"Don't ask questions when you don't want to hear the answers."
Communication can be hard for parents and teenagers alike. Both parties are looking for ways to be heard. Yet sometimes, as the above quote from a teenager shows, the barriers go up and it's difficult to know what to do next.
There are a range of things parents can do when communication seems to have broken down with their teenager. For instance, it can help to involve other people you trust. Often teenagers relate well to other adults in the family network even if they are battling with their parents. It's a time when older brothers and sisters, aunts, uncles, grandparents or even a close family friend can have an impact.
Ask yourself whether it would help if one of these people came in and listened and talked to your teenager. Many parents also find it useful to be able to talk through their own reactions and emotions when they feel shut out by their teenager. Just talking about it to a close friend or another family member can help to get your life back into perspective
Sometimes when parents try to talk with their teenager they feel as though they're getting no response at all. When this happens it's likely that your teenager is still listening even if they're not saying anything.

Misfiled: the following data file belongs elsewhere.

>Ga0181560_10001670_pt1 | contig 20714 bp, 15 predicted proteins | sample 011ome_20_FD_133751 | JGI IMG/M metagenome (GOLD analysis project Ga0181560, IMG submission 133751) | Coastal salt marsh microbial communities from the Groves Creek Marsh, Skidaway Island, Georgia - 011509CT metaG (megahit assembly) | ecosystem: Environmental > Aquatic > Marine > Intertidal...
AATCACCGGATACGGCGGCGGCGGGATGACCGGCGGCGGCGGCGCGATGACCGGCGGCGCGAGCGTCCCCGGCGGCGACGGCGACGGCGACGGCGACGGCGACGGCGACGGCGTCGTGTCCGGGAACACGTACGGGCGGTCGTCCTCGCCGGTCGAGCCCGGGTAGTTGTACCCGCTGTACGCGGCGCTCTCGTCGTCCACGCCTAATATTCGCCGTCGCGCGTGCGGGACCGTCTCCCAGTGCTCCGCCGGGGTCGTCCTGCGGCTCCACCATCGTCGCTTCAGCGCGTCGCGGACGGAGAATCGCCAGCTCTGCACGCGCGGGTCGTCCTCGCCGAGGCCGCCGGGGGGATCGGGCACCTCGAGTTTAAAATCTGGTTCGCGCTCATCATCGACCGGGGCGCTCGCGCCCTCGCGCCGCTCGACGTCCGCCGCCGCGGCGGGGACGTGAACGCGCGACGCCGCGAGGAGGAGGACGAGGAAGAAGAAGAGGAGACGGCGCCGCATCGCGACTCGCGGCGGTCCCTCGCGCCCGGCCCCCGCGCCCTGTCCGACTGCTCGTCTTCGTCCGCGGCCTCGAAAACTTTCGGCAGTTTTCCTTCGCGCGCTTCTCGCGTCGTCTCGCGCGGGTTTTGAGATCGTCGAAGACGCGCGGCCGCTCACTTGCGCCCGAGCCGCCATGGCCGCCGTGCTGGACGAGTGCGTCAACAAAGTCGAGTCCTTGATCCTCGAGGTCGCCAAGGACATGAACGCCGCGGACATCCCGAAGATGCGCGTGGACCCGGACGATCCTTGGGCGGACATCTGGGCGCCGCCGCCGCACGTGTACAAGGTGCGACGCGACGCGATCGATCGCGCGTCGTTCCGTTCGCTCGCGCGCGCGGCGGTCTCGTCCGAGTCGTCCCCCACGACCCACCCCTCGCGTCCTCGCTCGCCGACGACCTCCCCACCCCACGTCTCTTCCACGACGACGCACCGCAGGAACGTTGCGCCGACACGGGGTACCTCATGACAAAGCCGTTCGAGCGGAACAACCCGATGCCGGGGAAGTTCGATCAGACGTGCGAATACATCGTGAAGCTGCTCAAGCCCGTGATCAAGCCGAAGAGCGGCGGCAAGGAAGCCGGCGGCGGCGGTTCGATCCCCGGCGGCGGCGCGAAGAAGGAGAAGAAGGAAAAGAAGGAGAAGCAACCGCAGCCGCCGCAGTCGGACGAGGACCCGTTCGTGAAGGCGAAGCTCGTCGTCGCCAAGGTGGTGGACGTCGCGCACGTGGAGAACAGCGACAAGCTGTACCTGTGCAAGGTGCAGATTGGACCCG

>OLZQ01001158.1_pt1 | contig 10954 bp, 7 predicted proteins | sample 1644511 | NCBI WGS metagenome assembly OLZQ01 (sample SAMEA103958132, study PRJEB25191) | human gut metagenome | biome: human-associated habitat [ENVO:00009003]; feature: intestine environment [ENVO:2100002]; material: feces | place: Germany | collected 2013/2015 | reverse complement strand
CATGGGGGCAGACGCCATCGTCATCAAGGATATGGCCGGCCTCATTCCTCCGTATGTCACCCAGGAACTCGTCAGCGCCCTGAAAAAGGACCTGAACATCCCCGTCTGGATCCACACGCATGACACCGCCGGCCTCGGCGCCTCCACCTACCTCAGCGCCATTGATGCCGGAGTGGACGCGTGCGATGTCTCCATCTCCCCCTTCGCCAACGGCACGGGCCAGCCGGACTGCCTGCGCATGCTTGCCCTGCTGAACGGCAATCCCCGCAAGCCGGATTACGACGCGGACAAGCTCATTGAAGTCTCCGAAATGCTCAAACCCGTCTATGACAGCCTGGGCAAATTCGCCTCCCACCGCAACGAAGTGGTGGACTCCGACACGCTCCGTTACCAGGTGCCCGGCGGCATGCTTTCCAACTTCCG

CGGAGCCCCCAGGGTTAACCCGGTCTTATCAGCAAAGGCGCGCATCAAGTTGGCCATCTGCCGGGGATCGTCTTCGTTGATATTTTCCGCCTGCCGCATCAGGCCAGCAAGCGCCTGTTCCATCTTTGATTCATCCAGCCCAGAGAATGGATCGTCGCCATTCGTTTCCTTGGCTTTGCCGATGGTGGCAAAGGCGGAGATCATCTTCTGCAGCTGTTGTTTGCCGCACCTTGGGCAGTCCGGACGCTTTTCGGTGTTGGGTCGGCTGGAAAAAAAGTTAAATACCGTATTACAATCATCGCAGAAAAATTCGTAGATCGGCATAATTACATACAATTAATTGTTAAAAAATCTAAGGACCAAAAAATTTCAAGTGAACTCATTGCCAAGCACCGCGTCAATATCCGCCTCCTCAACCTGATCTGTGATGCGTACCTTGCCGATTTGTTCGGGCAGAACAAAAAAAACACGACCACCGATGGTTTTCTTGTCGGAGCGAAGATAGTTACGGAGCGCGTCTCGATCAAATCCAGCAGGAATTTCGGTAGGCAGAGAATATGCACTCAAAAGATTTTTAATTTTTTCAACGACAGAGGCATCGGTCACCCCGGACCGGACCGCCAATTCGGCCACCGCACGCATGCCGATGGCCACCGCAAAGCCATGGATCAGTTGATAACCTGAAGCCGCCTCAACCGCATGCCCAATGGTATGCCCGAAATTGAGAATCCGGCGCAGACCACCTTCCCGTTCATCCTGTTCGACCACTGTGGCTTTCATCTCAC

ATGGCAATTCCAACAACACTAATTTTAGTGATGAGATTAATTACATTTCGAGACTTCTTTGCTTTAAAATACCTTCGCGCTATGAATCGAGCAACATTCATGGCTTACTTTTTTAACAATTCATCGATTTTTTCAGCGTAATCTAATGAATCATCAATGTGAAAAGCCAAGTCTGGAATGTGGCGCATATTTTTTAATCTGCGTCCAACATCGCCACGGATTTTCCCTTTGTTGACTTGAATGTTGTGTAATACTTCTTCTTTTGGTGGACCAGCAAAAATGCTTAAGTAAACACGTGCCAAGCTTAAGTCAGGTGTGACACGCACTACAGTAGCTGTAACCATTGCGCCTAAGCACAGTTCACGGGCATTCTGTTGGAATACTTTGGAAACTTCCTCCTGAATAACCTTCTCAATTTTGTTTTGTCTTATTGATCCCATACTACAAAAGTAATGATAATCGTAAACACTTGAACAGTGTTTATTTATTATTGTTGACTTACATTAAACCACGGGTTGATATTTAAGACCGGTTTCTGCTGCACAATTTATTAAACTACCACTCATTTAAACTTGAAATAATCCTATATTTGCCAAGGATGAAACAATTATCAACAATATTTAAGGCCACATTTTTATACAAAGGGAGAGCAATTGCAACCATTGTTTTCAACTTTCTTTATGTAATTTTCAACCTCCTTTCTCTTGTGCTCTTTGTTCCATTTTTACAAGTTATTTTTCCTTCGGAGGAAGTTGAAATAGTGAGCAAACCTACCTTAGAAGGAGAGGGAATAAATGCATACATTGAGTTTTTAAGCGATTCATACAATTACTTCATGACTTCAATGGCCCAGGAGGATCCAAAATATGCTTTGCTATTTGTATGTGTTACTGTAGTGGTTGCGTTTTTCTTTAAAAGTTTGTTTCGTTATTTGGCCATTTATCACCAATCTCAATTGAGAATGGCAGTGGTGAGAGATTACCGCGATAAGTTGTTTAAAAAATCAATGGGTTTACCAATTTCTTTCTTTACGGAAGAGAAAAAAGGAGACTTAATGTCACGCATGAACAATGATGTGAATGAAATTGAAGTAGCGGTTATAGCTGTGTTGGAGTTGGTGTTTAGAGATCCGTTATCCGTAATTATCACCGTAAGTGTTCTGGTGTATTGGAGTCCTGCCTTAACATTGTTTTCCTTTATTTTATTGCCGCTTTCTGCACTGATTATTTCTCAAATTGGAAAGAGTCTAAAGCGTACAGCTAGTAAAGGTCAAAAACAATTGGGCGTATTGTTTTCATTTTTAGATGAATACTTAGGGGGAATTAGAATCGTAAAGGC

If you find yourself in this situation, say gently what you need from them and why you need it. And remember to tell them you love them. It's important to separate their behaviour from them as a person. It's just like when they behaved badly as children -- it didn't stop you loving them.
If you still can't engage them tell them they can come back to you when they feel like talking. And if they don't, say that you'll come back to them in a few days' time.
Sometimes writing things down for a teenager can be useful, for instance writing them a special letter on special paper. Make it a positive letter, like this: "I have some important things to say to you because I really love you. And because you don't always hear me I've written these things down." In this way you can get your words right and stay focused on the issues. You can both then talk about it.
Another option, if you seem to have reached an impasse, is to ask a mediator to help you find a resolution that is acceptable to both of you. Mediation is a structured, problem-solving process that produces a mutually agreed plan. Unlike other processes, it operates more at a "head" than a "heart" level and concentrates on the present and future rather than the past.
Mediation enables both parties to have their story heard and to clarify and focus on the issues at the heart of their argument. It also gives parents and teenagers the skills to deal with future disputes.
If you would like to talk to a counsellor or mediator about communicating with teenagers contact Relationships Aotearoa on 0800 735 283 or telephone your local office.